Cover image for The kingdom of Ireland, 1641-1760
The kingdom of Ireland, 1641-1760
Barnard, T. C. (Toby Christopher)
Publication Information:
New York : Palgrave Macmillan, [2004]

Physical Description:
vii, 205 pages ; 22 cm.

Format :


Call Number
Material Type
Home Location
Item Holds
DA940 .B37 2004 Adult Non-Fiction Central Closed Stacks

On Order



How did the Protestants gain a monopoly over the running of Ireland and replace the Catholics as rulers and landowners? To answer this question, Toby Barnard:

- examines the Catholics' attempt to regain control over their own affairs, first in the 1640s and then between 1689 and 1691
- outlines how military defeats doomed the Catholics to subjection, allowing Protestants to tighten their grip over the government
- studies in detail the mechanisms - both national and local - through which Protestant control was exercised.

Focusing on the provinces as well as Dublin, and on the subjects as well as the rulers, Barnard draws on an abundance of unfamiliar evidence to offer unparalleled insights into Irish lives during a troubled period.

Author Notes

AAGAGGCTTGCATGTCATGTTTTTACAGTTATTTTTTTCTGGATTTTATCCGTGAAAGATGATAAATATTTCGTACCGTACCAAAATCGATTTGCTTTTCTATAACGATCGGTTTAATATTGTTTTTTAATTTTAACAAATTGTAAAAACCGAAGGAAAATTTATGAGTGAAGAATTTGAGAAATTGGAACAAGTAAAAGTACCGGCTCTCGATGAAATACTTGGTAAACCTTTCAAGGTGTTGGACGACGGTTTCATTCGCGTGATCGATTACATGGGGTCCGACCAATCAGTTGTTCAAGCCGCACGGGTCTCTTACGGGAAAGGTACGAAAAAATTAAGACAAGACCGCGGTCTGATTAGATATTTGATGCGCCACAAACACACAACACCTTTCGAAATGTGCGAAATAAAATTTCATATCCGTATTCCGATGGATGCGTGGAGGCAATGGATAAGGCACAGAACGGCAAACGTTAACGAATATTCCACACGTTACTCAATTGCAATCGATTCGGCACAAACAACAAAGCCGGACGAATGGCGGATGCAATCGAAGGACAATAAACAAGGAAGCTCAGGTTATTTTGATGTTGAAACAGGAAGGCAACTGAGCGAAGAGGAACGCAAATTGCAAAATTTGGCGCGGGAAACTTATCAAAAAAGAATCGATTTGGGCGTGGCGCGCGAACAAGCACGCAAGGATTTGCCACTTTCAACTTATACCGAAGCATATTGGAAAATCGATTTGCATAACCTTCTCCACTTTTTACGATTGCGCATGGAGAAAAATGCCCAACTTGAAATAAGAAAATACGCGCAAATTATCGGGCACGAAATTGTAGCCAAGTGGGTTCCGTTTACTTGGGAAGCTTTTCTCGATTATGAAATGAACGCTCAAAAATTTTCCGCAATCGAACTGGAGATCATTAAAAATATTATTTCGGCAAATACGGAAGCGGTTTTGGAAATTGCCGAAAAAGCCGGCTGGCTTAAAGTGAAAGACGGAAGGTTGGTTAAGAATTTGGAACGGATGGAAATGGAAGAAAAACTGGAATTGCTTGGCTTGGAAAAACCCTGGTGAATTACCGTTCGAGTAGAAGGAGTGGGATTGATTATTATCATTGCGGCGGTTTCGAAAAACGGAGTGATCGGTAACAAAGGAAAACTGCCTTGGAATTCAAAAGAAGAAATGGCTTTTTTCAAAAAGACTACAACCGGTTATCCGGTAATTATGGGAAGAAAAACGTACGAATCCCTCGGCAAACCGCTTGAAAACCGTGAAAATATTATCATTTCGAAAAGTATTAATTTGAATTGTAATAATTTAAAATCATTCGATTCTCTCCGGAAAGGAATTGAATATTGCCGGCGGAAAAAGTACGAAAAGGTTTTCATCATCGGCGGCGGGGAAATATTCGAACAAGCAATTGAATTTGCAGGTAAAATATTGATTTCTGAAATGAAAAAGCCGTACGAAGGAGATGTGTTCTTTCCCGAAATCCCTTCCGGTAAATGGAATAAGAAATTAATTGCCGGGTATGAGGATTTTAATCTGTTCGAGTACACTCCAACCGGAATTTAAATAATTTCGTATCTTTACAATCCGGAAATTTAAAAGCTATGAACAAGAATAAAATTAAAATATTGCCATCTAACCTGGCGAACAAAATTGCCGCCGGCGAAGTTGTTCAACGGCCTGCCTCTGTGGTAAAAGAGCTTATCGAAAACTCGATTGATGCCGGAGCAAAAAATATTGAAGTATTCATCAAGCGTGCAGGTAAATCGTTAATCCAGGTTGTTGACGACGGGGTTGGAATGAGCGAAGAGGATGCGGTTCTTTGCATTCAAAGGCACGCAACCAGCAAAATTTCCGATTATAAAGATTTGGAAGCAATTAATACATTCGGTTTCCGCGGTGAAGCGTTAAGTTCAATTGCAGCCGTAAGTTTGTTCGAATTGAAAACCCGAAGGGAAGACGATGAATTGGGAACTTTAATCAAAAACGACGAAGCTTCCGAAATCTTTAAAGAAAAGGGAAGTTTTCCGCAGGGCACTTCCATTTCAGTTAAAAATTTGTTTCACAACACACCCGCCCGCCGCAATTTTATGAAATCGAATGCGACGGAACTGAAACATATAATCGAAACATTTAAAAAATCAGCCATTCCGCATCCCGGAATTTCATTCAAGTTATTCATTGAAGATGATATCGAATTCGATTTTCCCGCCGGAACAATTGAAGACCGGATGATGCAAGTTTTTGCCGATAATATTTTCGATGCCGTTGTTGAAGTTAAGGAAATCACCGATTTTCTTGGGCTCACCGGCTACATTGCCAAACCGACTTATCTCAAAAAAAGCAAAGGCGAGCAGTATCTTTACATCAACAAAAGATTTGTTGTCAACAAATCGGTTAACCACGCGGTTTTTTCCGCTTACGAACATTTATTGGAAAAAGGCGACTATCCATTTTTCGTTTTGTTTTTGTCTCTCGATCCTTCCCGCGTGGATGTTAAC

TOBY BARNARD is Fellow and Tutor in Modern History at Hertford College, Oxford and has published numerous books and essays on Irish history. He is also an honorary member of the Royal Irish Academy.

Reviews 1

Choice Review

In this concise history, Barnard (Hertford College, Oxford) examines the confessional state created by Ireland from 1641 to 1691 and the strategies and institutions through which a small Protestant minority replaced a Catholic majority and established control of government and property. The author investigates how this dominance was maintained and exercised over the following 80 years. This is not so much a narrative history as an analysis of laws and processes; of institutions at both the national and local levels; and of relationships between Catholic and Protestant elites, Ireland and England, and rulers and the Catholic masses. Barnard draws on interesting new evidence to conclude that the new Protestant state, despite its obvious dominance, failed to create the kind of stable community that Britain desired in Ireland and describes how, after 1760, the British government began the difficult task of returning Ireland's government to its Catholic majority. The discussion of further readings provides a valuable evaluation of published works in the field. ^BSumming Up: Recommended. Of primary interest to advanced students of Irish history. C. W. Wood Jr. Western Carolina University

Table of Contents

The Kingdom of Ireland: Land and Peoples
Rebellions and Reconquests, 1641-1691
Governing Ireland, 1692-1760
Rulers and Ruled
Catholic Masses and Protestant Elites
Further Reading